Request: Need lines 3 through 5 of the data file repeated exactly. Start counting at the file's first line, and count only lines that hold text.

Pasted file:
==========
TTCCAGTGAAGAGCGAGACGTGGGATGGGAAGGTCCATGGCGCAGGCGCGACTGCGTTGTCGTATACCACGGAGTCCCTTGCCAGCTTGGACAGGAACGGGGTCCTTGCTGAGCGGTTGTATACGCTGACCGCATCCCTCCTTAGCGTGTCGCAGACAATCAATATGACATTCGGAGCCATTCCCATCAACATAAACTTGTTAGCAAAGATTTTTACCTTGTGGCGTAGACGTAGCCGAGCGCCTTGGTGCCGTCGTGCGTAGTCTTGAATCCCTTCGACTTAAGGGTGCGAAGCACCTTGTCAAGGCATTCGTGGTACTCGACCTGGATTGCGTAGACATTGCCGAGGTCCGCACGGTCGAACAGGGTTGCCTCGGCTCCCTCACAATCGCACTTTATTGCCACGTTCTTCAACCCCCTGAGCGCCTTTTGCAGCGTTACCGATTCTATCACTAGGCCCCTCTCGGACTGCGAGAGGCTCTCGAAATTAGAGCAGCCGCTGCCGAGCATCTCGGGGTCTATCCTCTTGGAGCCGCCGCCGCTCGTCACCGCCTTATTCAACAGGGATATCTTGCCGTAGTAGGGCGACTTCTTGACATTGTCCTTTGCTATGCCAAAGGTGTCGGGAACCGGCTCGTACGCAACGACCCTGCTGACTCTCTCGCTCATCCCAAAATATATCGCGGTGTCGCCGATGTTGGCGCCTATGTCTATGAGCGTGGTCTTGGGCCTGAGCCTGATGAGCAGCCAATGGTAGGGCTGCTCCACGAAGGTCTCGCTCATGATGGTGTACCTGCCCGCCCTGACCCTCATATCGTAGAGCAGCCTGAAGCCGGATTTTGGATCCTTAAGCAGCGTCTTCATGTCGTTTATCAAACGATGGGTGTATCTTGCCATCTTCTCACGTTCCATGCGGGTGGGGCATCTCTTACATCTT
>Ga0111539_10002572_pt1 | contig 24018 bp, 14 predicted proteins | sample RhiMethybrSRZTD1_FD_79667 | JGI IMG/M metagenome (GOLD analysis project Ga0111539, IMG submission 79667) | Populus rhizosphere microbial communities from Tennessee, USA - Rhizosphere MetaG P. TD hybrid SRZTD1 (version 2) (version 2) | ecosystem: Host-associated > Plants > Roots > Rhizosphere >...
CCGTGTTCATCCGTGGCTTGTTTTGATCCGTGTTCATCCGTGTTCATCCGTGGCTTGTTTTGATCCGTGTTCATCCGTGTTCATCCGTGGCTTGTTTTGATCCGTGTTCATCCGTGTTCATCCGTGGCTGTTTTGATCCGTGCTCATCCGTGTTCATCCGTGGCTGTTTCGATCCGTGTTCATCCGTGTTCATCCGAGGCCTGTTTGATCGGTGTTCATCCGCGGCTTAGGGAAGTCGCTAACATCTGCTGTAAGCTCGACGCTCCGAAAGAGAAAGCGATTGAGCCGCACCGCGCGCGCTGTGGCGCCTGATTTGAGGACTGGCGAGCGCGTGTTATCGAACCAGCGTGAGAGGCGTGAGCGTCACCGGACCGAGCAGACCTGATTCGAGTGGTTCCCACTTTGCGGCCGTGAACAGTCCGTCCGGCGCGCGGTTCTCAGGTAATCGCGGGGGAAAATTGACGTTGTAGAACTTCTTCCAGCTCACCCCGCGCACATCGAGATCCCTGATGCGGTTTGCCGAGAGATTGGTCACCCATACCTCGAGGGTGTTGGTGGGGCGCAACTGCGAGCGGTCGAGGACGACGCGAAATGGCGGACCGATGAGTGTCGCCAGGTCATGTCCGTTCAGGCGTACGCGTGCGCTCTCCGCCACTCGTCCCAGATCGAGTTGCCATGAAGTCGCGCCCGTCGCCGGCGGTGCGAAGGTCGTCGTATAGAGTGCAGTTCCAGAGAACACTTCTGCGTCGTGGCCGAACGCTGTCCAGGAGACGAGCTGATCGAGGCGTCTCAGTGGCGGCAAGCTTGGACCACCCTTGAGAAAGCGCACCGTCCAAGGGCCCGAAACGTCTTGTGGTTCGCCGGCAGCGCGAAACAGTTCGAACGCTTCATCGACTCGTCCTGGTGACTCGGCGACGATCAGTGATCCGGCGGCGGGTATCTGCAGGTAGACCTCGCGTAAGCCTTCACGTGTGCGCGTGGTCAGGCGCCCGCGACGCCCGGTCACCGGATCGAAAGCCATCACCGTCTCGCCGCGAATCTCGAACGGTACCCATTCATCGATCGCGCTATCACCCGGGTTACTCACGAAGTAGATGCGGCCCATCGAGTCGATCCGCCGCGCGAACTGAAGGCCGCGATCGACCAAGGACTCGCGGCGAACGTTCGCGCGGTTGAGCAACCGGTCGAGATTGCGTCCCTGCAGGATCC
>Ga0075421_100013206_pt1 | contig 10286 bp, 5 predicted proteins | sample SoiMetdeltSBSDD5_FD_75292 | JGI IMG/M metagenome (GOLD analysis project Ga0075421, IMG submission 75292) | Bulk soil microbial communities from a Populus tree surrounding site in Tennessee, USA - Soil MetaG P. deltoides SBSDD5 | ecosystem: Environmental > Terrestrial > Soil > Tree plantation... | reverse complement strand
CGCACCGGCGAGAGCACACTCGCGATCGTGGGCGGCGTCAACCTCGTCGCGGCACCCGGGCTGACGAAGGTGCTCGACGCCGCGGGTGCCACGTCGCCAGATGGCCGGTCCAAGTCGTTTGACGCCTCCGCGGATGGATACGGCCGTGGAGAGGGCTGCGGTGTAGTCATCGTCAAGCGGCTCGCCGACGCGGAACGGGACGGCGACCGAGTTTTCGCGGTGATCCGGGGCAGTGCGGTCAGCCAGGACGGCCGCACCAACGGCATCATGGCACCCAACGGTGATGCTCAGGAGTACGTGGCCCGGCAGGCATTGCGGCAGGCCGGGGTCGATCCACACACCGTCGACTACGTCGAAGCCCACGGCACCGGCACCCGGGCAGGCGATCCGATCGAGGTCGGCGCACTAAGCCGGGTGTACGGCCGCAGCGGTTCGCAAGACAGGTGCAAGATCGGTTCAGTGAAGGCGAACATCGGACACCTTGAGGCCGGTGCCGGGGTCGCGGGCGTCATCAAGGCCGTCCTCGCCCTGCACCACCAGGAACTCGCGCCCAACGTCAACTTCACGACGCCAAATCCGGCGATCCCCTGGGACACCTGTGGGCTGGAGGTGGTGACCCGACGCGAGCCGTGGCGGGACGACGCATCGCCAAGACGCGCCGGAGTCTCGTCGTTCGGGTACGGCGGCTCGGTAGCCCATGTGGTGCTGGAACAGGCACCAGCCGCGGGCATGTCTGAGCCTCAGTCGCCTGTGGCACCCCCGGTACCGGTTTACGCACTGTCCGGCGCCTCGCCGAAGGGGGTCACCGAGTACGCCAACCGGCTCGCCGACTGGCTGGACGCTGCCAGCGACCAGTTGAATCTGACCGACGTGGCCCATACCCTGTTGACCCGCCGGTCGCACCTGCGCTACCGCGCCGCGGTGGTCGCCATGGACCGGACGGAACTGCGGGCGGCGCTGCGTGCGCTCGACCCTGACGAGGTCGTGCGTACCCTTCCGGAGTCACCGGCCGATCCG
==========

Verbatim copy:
CCGTGTTCATCCGTGGCTTGTTTTGATCCGTGTTCATCCGTGTTCATCCGTGGCTTGTTTTGATCCGTGTTCATCCGTGTTCATCCGTGGCTTGTTTTGATCCGTGTTCATCCGTGTTCATCCGTGGCTGTTTTGATCCGTGCTCATCCGTGTTCATCCGTGGCTGTTTCGATCCGTGTTCATCCGTGTTCATCCGAGGCCTGTTTGATCGGTGTTCATCCGCGGCTTAGGGAAGTCGCTAACATCTGCTGTAAGCTCGACGCTCCGAAAGAGAAAGCGATTGAGCCGCACCGCGCGCGCTGTGGCGCCTGATTTGAGGACTGGCGAGCGCGTGTTATCGAACCAGCGTGAGAGGCGTGAGCGTCACCGGACCGAGCAGACCTGATTCGAGTGGTTCCCACTTTGCGGCCGTGAACAGTCCGTCCGGCGCGCGGTTCTCAGGTAATCGCGGGGGAAAATTGACGTTGTAGAACTTCTTCCAGCTCACCCCGCGCACATCGAGATCCCTGATGCGGTTTGCCGAGAGATTGGTCACCCATACCTCGAGGGTGTTGGTGGGGCGCAACTGCGAGCGGTCGAGGACGACGCGAAATGGCGGACCGATGAGTGTCGCCAGGTCATGTCCGTTCAGGCGTACGCGTGCGCTCTCCGCCACTCGTCCCAGATCGAGTTGCCATGAAGTCGCGCCCGTCGCCGGCGGTGCGAAGGTCGTCGTATAGAGTGCAGTTCCAGAGAACACTTCTGCGTCGTGGCCGAACGCTGTCCAGGAGACGAGCTGATCGAGGCGTCTCAGTGGCGGCAAGCTTGGACCACCCTTGAGAAAGCGCACCGTCCAAGGGCCCGAAACGTCTTGTGGTTCGCCGGCAGCGCGAAACAGTTCGAACGCTTCATCGACTCGTCCTGGTGACTCGGCGACGATCAGTGATCCGGCGGCGGGTATCTGCAGGTAGACCTCGCGTAAGCCTTCACGTGTGCGCGTGGTCAGGCGCCCGCGACGCCCGGTCACCGGATCGAAAGCCATCACCGTCTCGCCGCGAATCTCGAACGGTACCCATTCATCGATCGCGCTATCACCCGGGTTACTCACGAAGTAGATGCGGCCCATCGAGTCGATCCGCCGCGCGAACTGAAGGCCGCGATCGACCAAGGACTCGCGGCGAACGTTCGCGCGGTTGAGCAACCGGTCGAGATTGCGTCCCTGCAGGATCC
>Ga0075421_100013206_pt1 | contig 10286 bp, 5 predicted proteins | sample SoiMetdeltSBSDD5_FD_75292 | JGI IMG/M metagenome (GOLD analysis project Ga0075421, IMG submission 75292) | Bulk soil microbial communities from a Populus tree surrounding site in Tennessee, USA - Soil MetaG P. deltoides SBSDD5 | ecosystem: Environmental > Terrestrial > Soil > Tree plantation... | reverse complement strand
CGCACCGGCGAGAGCACACTCGCGATCGTGGGCGGCGTCAACCTCGTCGCGGCACCCGGGCTGACGAAGGTGCTCGACGCCGCGGGTGCCACGTCGCCAGATGGCCGGTCCAAGTCGTTTGACGCCTCCGCGGATGGATACGGCCGTGGAGAGGGCTGCGGTGTAGTCATCGTCAAGCGGCTCGCCGACGCGGAACGGGACGGCGACCGAGTTTTCGCGGTGATCCGGGGCAGTGCGGTCAGCCAGGACGGCCGCACCAACGGCATCATGGCACCCAACGGTGATGCTCAGGAGTACGTGGCCCGGCAGGCATTGCGGCAGGCCGGGGTCGATCCACACACCGTCGACTACGTCGAAGCCCACGGCACCGGCACCCGGGCAGGCGATCCGATCGAGGTCGGCGCACTAAGCCGGGTGTACGGCCGCAGCGGTTCGCAAGACAGGTGCAAGATCGGTTCAGTGAAGGCGAACATCGGACACCTTGAGGCCGGTGCCGGGGTCGCGGGCGTCATCAAGGCCGTCCTCGCCCTGCACCACCAGGAACTCGCGCCCAACGTCAACTTCACGACGCCAAATCCGGCGATCCCCTGGGACACCTGTGGGCTGGAGGTGGTGACCCGACGCGAGCCGTGGCGGGACGACGCATCGCCAAGACGCGCCGGAGTCTCGTCGTTCGGGTACGGCGGCTCGGTAGCCCATGTGGTGCTGGAACAGGCACCAGCCGCGGGCATGTCTGAGCCTCAGTCGCCTGTGGCACCCCCGGTACCGGTTTACGCACTGTCCGGCGCCTCGCCGAAGGGGGTCACCGAGTACGCCAACCGGCTCGCCGACTGGCTGGACGCTGCCAGCGACCAGTTGAATCTGACCGACGTGGCCCATACCCTGTTGACCCGCCGGTCGCACCTGCGCTACCGCGCCGCGGTGGTCGCCATGGACCGGACGGAACTGCGGGCGGCGCTGCGTGCGCTCGACCCTGACGAGGTCGTGCGTACCCTTCCGGAGTCACCGGCCGATCCG